Leash $10–$40
Toys $15–$40
Harness $30
Food and Water Bowls $10–$20

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How Much Does a Bichon Frise Cost Per Month?

  • $115–$370 per month

Bichon Frises are moderately expensive to keep per month. The largest expenses are healthcare, grooming, and food. These are recurring costs that cannot be ignored and it is ill-advised to cut corners. Luckily, outside of these major costs, Bichon Frises do not come with very many cost surprises.

Health Care

  • $115–$290 per month

Healthcare includes everything that you need to do per month to keep your dog healthy and thriving. Healthcare costs include things like vet visits, food, grooming, and medications. These are some of the most important costs and the ones that you cannot avoid paying.

bichon frise dog getting groomed
Image Credit: Studio Peace, Shutterstock

Food

  • $40–$100 per month

Bichon Frises are small dogs that do not eat a lot of food. That means that single purchases can last a long time. The cost per month for food can vary depending on whether you get affordable food or choose to invest in more expensive natural foods or prescription foods.

Grooming

  • $25–$100 per month

Bichon Frises need regular grooming care to keep them looking and feeling their best. The AKC recommends brushing your Bichon Frise daily. They will also likely need regular trips to the groomer to get their coats washed and trimmed. Grooming costs can add up if you go to a professional on a regular basis.

Medications and Vet Visits

  • $40–$250 per month

For young and healthy dogs, medical costs can be very manageable. Dogs will only need to go to the vet once yearly and might need some basic preventive medications such as flea, tick, or heartworm medications. Older dogs with health issues might need more advanced medical care, such as regular dental care, quarterly vet visits, or specific medications. That can make the monthly healthcare costs considerably higher.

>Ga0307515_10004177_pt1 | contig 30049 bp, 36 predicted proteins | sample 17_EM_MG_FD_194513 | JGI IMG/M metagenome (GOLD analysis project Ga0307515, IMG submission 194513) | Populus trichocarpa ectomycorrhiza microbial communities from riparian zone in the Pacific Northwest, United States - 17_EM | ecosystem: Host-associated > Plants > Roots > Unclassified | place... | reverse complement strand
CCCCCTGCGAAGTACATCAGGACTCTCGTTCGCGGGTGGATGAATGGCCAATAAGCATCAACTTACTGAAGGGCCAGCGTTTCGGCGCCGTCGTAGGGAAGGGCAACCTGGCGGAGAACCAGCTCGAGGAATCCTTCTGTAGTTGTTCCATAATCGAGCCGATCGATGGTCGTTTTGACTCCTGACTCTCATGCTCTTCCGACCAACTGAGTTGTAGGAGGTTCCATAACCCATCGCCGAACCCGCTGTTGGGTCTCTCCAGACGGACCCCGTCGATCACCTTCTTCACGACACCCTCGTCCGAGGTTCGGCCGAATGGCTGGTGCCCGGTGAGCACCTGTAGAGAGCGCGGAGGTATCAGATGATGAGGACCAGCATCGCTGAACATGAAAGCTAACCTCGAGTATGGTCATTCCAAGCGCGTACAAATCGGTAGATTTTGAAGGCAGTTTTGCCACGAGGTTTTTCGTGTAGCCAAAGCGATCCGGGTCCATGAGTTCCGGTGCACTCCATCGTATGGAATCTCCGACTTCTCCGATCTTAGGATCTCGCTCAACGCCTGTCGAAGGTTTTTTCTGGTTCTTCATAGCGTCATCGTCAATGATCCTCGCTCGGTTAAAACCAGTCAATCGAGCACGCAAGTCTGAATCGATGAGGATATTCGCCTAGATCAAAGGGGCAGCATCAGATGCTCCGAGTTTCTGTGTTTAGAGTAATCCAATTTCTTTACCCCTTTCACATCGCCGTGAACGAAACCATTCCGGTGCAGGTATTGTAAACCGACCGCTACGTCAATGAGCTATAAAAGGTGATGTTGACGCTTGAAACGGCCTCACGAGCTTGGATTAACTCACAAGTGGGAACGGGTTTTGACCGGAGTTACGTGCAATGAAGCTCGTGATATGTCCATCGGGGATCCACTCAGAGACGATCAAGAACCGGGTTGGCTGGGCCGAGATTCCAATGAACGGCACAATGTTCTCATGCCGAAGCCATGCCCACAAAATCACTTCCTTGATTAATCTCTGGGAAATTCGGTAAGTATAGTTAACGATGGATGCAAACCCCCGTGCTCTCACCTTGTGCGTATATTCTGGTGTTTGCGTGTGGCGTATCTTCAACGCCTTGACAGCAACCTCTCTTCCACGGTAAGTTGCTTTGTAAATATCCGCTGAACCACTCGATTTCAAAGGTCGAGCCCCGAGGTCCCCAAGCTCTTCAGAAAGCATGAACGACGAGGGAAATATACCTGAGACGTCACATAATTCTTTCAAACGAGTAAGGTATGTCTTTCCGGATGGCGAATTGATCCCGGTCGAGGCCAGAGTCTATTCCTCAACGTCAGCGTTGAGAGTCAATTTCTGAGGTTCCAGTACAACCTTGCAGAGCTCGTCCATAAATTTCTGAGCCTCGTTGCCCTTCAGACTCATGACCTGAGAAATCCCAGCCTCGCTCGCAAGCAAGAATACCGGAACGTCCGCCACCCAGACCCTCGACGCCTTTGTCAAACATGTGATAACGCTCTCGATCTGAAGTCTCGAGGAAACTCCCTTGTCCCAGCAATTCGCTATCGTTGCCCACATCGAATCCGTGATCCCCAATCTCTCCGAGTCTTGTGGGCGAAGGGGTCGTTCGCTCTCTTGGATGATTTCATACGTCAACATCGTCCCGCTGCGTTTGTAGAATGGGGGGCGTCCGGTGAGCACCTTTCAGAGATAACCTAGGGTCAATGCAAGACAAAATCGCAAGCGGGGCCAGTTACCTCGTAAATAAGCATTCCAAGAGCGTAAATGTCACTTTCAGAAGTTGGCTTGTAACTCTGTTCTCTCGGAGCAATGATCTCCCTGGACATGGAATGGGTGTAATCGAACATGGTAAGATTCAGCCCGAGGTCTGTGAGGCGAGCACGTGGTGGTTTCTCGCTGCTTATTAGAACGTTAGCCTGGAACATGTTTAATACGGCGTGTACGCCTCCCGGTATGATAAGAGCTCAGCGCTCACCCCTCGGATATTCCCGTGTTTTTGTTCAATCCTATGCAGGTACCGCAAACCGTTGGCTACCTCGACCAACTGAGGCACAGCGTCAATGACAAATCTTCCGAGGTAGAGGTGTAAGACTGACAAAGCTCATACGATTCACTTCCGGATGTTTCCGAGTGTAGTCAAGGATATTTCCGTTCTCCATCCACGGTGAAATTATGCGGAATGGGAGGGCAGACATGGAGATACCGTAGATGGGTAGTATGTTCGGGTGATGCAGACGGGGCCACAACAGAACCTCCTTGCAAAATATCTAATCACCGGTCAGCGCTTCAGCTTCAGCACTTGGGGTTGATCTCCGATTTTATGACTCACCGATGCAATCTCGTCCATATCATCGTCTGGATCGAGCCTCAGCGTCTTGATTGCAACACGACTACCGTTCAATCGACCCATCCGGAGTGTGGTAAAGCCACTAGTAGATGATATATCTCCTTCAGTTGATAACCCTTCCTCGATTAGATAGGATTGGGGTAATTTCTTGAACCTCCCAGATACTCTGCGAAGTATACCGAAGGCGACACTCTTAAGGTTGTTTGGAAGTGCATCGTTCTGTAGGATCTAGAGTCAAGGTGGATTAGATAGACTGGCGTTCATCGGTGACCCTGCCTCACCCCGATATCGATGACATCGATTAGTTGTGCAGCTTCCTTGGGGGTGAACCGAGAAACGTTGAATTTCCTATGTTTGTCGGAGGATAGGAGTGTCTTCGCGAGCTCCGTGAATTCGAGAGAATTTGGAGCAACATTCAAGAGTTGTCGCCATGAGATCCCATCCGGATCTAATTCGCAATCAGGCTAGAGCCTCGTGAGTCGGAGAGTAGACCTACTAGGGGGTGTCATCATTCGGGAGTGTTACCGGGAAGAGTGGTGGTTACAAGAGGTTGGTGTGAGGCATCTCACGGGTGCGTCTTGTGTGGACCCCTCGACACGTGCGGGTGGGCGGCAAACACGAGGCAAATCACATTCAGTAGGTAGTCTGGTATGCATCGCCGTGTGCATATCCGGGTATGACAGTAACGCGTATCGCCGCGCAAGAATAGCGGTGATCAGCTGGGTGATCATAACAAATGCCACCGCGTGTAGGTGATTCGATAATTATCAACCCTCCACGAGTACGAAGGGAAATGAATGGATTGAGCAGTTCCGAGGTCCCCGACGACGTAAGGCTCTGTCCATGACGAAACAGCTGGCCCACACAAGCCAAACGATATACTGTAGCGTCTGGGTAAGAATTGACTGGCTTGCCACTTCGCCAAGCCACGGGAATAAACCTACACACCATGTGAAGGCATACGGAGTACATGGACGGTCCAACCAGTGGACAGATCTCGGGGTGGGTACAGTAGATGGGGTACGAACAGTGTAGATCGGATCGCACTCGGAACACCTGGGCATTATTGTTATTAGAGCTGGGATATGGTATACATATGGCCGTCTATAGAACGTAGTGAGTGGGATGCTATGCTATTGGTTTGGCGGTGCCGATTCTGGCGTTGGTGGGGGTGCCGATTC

Generally, the costs of medications and vet care will increase as your Bichon Frise ages.

bichon frise dog at the vet
Image Credit: hedgehog94, Shutterstock

Pet Insurance

  • $10–$40 per month

If you lock in pet insurance while your dog is a puppy, the cost can be negligible. Pet insurance can be as little as $10 per month, depending on your exact policy. If you get a more advanced policy or try to buy in when your dog is older, the cost can be closer to $50 per month.

Environment Maintenance

  • $0–$30 per month

Bichon Frises are very small and generally calm. They do not destroy things like other dogs can. They rarely damage your yard, and they rarely wreck things inside the house. There are a few things that Bichon Frises might need that other breeds do not, including puppy pads for when they are young. Some people also like to put bows or clothes on their dog, which can cost a marginal amount per month to upkeep.

Puppy Pads $20/month
Bows/Clothes $10/month

Entertainment

  • $0–$50 per month

Bichon Frises can be energetic, but they usually enjoy going on adventures with their people. They don’t typically need a lot in the way of entertainment. Many Bichon Frises will be fine with a few simple toys that can be picked up for a couple of dollars a pop. Other people might want to invest in a monthly toy box or buy more expensive toys to keep their dog happy.